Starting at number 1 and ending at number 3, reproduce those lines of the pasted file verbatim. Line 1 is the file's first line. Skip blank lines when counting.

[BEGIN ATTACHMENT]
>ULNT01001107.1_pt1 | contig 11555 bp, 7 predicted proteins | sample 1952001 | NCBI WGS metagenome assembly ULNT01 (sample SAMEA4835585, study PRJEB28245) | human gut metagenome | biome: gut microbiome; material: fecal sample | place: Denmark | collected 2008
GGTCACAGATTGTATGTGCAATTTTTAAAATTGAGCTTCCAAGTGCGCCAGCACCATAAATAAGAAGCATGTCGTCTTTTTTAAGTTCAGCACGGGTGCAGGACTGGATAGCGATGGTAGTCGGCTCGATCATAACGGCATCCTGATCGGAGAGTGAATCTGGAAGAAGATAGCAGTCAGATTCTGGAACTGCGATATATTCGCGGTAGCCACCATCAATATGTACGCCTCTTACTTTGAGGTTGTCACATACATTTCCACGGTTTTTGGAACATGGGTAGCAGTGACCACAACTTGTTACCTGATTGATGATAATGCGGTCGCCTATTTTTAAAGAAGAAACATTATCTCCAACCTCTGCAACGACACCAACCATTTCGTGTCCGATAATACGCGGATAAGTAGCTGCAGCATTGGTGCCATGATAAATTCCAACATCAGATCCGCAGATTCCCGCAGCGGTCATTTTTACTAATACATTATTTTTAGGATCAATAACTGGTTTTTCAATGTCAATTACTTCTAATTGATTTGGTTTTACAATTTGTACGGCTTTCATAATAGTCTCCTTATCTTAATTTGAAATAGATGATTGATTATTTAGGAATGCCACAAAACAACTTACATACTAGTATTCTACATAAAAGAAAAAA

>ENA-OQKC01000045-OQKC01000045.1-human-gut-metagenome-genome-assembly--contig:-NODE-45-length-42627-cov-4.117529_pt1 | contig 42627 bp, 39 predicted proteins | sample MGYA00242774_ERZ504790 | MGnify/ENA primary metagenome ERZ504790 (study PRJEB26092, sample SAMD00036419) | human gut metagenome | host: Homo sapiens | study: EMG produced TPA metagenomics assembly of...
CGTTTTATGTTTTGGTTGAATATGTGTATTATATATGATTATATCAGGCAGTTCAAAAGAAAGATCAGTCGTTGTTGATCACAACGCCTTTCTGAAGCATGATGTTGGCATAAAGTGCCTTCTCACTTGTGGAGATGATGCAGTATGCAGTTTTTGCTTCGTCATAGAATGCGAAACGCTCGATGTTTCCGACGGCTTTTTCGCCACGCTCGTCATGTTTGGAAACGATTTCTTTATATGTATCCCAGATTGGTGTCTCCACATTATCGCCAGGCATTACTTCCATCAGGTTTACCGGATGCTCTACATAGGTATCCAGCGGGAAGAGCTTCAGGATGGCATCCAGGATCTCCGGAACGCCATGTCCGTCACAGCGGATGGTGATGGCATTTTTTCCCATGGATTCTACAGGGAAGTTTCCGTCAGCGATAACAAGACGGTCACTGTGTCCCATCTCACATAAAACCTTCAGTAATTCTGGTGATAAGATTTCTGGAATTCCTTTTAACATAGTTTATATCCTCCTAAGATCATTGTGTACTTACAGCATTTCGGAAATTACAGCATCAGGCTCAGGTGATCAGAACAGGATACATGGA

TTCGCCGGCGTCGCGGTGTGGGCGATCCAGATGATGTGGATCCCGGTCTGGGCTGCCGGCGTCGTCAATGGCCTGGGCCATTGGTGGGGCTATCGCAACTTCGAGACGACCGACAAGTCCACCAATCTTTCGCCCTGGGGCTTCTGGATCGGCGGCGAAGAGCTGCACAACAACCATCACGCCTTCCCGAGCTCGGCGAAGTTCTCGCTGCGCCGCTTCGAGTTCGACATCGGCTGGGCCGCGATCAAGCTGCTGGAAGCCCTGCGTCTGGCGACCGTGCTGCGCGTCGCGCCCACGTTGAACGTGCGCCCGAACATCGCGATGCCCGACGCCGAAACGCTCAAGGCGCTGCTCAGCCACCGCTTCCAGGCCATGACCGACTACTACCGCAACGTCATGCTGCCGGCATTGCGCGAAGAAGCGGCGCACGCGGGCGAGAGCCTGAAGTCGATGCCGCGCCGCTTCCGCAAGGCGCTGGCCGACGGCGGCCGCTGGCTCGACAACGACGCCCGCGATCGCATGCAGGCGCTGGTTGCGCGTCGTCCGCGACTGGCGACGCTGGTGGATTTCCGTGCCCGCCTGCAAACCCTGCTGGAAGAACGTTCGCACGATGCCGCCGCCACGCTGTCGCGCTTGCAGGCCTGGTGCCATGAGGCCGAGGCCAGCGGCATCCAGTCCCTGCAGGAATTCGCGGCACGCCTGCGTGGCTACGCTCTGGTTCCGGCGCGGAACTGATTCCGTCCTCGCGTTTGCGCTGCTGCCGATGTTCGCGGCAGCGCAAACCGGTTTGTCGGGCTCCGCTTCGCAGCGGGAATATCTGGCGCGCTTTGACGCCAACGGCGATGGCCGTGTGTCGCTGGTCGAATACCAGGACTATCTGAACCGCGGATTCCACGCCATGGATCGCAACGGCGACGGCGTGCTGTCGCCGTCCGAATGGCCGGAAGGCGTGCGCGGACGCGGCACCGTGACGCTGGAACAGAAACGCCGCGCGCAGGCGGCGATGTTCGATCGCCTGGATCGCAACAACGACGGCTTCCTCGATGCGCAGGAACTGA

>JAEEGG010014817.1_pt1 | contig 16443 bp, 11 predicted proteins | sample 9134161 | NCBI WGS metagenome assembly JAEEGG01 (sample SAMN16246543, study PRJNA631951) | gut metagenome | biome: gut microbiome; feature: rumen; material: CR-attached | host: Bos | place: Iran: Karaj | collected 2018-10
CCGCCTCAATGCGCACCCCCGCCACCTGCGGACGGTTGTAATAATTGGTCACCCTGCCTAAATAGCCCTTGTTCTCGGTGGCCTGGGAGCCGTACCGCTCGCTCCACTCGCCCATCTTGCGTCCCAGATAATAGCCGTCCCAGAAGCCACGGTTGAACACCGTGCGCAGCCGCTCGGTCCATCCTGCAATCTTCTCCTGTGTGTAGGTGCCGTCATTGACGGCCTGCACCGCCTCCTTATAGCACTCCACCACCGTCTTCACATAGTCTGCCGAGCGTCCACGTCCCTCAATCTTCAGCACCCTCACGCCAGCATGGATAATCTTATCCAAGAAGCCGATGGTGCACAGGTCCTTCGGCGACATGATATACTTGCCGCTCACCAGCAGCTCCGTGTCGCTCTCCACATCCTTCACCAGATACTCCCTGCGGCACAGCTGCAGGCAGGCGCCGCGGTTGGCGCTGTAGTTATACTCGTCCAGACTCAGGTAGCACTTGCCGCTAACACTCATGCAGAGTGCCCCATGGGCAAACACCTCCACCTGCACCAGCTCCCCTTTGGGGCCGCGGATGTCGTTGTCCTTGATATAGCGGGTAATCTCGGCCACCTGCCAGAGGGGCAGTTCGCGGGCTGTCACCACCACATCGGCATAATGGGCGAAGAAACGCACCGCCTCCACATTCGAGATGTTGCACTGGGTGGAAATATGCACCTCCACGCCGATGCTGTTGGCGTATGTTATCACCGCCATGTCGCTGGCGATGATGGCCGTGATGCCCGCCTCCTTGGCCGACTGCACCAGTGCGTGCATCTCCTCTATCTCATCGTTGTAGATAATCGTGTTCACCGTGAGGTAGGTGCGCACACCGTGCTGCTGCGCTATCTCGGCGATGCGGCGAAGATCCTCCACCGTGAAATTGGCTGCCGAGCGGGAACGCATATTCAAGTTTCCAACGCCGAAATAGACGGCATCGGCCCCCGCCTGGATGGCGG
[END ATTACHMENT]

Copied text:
>ULNT01001107.1_pt1 | contig 11555 bp, 7 predicted proteins | sample 1952001 | NCBI WGS metagenome assembly ULNT01 (sample SAMEA4835585, study PRJEB28245) | human gut metagenome | biome: gut microbiome; material: fecal sample | place: Denmark | collected 2008
GGTCACAGATTGTATGTGCAATTTTTAAAATTGAGCTTCCAAGTGCGCCAGCACCATAAATAAGAAGCATGTCGTCTTTTTTAAGTTCAGCACGGGTGCAGGACTGGATAGCGATGGTAGTCGGCTCGATCATAACGGCATCCTGATCGGAGAGTGAATCTGGAAGAAGATAGCAGTCAGATTCTGGAACTGCGATATATTCGCGGTAGCCACCATCAATATGTACGCCTCTTACTTTGAGGTTGTCACATACATTTCCACGGTTTTTGGAACATGGGTAGCAGTGACCACAACTTGTTACCTGATTGATGATAATGCGGTCGCCTATTTTTAAAGAAGAAACATTATCTCCAACCTCTGCAACGACACCAACCATTTCGTGTCCGATAATACGCGGATAAGTAGCTGCAGCATTGGTGCCATGATAAATTCCAACATCAGATCCGCAGATTCCCGCAGCGGTCATTTTTACTAATACATTATTTTTAGGATCAATAACTGGTTTTTCAATGTCAATTACTTCTAATTGATTTGGTTTTACAATTTGTACGGCTTTCATAATAGTCTCCTTATCTTAATTTGAAATAGATGATTGATTATTTAGGAATGCCACAAAACAACTTACATACTAGTATTCTACATAAAAGAAAAAA

>ENA-OQKC01000045-OQKC01000045.1-human-gut-metagenome-genome-assembly--contig:-NODE-45-length-42627-cov-4.117529_pt1 | contig 42627 bp, 39 predicted proteins | sample MGYA00242774_ERZ504790 | MGnify/ENA primary metagenome ERZ504790 (study PRJEB26092, sample SAMD00036419) | human gut metagenome | host: Homo sapiens | study: EMG produced TPA metagenomics assembly of...